France’s ambassador to the United States reiterated in an interview Monday that the breakdown of the French-Australian submarine deal last week came as a surprise to Paris.
Speaking on French radio station RTL, Ambassador Philippe Etienne said French Cabinet ministers were not given any indication the agreement would be canceled when they met with their Australian counterparts just days before Canberra announced an alternative deal with the US and United Kingdom. “We absolutely weren’t informed of the new course,” Etienne said. Paris reacted with fury after Australia abandoned its $90 billion Australian dollars ($65 billion) submarine deal with France in favor of a new military agreement with the US and the UK.
As part of the pact, known as AUKUS, Australia will be supplied with the technology to construct a fleet of nuclear-powered submarines, considered to be superior to the conventionally powered vessels Canberra had previously agreed to buy from Paris. In response to the loss of its submarine contract, France recalled its ambassadors to the US and Australia on Friday, a dramatic show of dissatisfaction. Etienne said his departure from Washington was “already a response” by the French government, and one that “marks the gravity of our reaction.” He said senior members of the Macron administration were still discussing what to do next. “As soon as we learned Wednesday morning (of the new deal), I demanded to be seen, I was seen,” by the White House, Etienne said. “(But) it was a little late.”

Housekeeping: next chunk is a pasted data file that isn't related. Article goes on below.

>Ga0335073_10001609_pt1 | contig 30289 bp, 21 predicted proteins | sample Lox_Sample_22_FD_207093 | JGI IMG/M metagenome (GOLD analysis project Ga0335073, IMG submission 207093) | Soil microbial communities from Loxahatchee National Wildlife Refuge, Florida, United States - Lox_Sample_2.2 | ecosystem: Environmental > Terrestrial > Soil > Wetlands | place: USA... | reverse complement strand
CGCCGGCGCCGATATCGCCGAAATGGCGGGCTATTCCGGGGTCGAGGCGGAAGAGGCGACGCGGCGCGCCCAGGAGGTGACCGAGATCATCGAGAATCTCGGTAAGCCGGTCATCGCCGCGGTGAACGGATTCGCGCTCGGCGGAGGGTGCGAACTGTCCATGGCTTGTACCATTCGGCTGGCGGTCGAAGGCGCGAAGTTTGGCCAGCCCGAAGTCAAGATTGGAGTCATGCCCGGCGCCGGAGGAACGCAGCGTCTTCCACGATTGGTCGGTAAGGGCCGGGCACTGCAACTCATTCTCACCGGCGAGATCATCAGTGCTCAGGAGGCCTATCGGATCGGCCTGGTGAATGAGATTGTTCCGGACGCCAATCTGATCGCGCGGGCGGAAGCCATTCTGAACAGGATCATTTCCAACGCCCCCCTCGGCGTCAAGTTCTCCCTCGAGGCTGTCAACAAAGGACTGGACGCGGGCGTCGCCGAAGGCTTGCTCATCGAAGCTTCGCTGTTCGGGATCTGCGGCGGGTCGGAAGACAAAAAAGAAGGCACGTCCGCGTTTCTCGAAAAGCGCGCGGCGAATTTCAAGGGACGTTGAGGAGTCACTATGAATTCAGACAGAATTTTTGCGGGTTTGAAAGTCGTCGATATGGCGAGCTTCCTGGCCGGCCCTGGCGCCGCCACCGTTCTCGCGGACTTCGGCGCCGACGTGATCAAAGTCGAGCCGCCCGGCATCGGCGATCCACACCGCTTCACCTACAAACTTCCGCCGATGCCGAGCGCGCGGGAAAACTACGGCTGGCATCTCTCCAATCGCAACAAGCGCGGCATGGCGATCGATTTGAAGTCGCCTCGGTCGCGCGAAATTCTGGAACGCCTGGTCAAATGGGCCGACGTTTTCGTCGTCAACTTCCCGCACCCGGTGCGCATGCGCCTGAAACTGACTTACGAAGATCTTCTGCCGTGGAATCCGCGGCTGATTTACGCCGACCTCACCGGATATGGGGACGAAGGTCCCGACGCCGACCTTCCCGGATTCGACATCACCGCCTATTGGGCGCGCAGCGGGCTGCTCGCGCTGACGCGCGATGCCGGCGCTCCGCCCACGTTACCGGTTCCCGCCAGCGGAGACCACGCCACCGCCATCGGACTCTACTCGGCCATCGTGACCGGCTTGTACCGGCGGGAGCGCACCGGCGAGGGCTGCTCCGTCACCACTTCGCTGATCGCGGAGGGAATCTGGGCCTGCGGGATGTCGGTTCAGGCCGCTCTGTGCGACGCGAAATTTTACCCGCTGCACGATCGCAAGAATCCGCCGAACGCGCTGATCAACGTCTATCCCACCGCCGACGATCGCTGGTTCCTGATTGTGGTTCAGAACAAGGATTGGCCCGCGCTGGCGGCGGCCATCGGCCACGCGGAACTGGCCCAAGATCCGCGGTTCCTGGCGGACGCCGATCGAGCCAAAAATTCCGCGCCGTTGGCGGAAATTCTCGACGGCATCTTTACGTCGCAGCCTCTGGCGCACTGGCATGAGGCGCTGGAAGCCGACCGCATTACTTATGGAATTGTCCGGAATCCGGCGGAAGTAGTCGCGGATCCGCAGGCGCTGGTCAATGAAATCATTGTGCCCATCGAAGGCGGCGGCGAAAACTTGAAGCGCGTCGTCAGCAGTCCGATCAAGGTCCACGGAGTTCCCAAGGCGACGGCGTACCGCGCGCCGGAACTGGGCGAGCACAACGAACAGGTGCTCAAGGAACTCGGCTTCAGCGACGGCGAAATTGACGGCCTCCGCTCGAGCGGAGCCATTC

Australian Prime Minister Scott Morrison defended his decision to cancel the deal with Paris on Sunday, saying Australia had “deep and grave concerns” about the submarines which were being built by France. Analysts say nuclear-powered submarines can carry more firepower farther from Australian shores for much longer periods than conventionally powered subs. That means they can be effective in areas like the South China Sea, where Australia is helping partners including the US push back against Chinese territorial claims, and north to areas around Taiwan and Japan.
“A nuclear attack sub is like no other vessel, giving the ability to project power throughout the region, particularly NE Asia where Australia’s interests lie,” Drew Thompson, a former US Defense Department official and visiting senior research fellow at the Lee Kuan Yew School of Public Policy at the National University of Singapore, said on Twitter. Morrison said that while he understood France’s disappointment, “Australia’s national interest comes first.” “It must come first and did come first, and Australia’s interests are best served by the trilateral partnership I’ve been able to form with President (Joe) Biden and Prime Minister (Boris) Johnson,” he said at a news conference on Sunday.